This is the static version of my first Mentat Month report for May 1-3, 2008. The current wikified version is here, and may be updated.
To introduce Mentat Month briefly: it's a for-fun monthlong intensive exploration of mind hacks with a curriculum based on the materials on the Mentat Wiki. We're going to go meta and see how much we can tinker with and accelerate our own learning processes. You can play as well - just click on the link and view the "Process" instructions (which include a process for improving the process, in true meta style).
I read the book Mind Hacks cover-to-cover to get ideas for things to fill my "toolbox" and decided that my first action would be to cut the cruft in what I say and write - a few things in particular are listed below.
- No ums or ahs. No usages of the word "like" other than in the context of indicating enjoyment of something.
- No conventional swear words. Cursing like a sailor is allowed iff it is done inventively. For instance, Shakespearean curses are kosher, as are sci-fi curses, mathematical insults, or colorful words from foreign languages. As soon as a curse becomes a habit, it must be discarded.
- No using phrases like "I think", "I guess", "I don't know", and so on as trailing sentence clauses to downplay statements actually believed to be fact. Instead, come out clean and actually state them upfront as things believed to be fact. In other words, if these clauses are spoken, they've got to be firmly said at the start of the sentence.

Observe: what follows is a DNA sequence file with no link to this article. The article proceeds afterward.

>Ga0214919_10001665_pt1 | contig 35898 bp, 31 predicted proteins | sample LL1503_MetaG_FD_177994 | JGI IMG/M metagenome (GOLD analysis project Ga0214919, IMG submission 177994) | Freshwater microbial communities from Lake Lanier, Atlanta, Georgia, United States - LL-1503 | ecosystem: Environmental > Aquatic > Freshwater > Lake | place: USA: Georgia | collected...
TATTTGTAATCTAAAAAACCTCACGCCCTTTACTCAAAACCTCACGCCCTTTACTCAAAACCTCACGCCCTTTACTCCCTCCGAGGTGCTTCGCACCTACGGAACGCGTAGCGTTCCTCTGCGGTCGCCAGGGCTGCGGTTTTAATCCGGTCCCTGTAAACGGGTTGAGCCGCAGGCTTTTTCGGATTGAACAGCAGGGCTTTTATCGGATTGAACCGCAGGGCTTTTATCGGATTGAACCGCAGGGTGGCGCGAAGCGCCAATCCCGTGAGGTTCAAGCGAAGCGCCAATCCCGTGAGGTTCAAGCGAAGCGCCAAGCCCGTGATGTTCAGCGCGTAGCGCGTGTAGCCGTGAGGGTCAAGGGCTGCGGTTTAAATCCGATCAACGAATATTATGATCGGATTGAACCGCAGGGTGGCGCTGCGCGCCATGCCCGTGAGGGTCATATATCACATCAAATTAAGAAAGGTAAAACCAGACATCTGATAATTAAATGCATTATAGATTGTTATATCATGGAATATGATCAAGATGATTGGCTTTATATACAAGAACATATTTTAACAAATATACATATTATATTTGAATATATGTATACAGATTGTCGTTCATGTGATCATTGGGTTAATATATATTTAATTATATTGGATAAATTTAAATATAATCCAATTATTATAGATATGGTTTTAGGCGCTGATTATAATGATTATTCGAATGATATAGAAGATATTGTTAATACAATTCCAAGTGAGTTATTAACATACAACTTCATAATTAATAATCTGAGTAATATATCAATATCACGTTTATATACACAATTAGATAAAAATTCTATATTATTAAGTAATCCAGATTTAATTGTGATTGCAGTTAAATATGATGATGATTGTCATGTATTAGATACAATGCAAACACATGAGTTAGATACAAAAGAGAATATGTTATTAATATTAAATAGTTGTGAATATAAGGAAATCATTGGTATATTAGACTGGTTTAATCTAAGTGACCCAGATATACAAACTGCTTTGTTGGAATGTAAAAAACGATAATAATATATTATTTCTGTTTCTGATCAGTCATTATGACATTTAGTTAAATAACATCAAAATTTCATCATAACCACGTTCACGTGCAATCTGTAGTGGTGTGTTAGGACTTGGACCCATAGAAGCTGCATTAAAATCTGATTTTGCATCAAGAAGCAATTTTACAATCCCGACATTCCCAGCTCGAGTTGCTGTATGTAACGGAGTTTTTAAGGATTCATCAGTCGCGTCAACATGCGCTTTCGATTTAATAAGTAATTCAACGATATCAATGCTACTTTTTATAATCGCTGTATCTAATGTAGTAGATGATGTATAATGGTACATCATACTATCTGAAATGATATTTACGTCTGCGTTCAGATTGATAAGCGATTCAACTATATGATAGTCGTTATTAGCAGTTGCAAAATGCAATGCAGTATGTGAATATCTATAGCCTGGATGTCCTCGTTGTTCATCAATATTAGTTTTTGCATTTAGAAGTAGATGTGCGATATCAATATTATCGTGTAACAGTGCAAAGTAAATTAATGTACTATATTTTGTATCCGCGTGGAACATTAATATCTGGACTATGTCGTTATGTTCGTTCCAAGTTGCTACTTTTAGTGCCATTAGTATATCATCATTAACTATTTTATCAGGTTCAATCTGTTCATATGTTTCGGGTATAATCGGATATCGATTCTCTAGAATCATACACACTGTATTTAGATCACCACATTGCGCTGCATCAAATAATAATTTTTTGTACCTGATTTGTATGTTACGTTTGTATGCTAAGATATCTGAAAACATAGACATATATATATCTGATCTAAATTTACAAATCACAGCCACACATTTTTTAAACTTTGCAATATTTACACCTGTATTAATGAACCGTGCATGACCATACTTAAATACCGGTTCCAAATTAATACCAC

- No saying statements as questions? (This only applies to spoken language and is a common female speech trait).
- Find alternative ways of intensifying descriptions that do not involve the use of the words "really" or "very." For instance, instead of saying "very good," say "excellent." Instead of saying "really expensive," say "astronomically costly."
- Avoid using the words "but" and "however" (and other synonyms not listed here) if at all possible. Try to use "and" in the sentence instead; it's remarkable how this will flip the meaning of a phrase. This was inspired by the "Yes, And" rule in improvisational comedy.
- Minimize the usage of the first person personal pronouns ("I/me") - this not so much as a "cutting the cruft" exercise as it is an experiment in how well English takes to this type of usage, since many other languages imply/omit the pronoun when speaking of oneself.
- (This probably only applies to me, so I can't think of a way to state this without using personal pronouns.) Speak in a natural voice range. I have the habit of trying to pitch my voice to blend in with the voices of others speaking; since I hang out mostly with males on account of my profession (engineer), it means that I strain my vocal cords by speaking below what I think is my natural range.
Results: I had to do push-ups (my self-imposed penalty) quite a few times, and am still doing them on a fairly regular basis, mostly due to "ums." The most dramatic effect has been due to the moratorium on "but" and "however." I have slacked in terms of preventing "me" and "I" from coming out; it feels like it directly clashes with the English language, so I'm dropping that requirement for the next week, but will continue with the rest of the hack for at least the remainder of the month.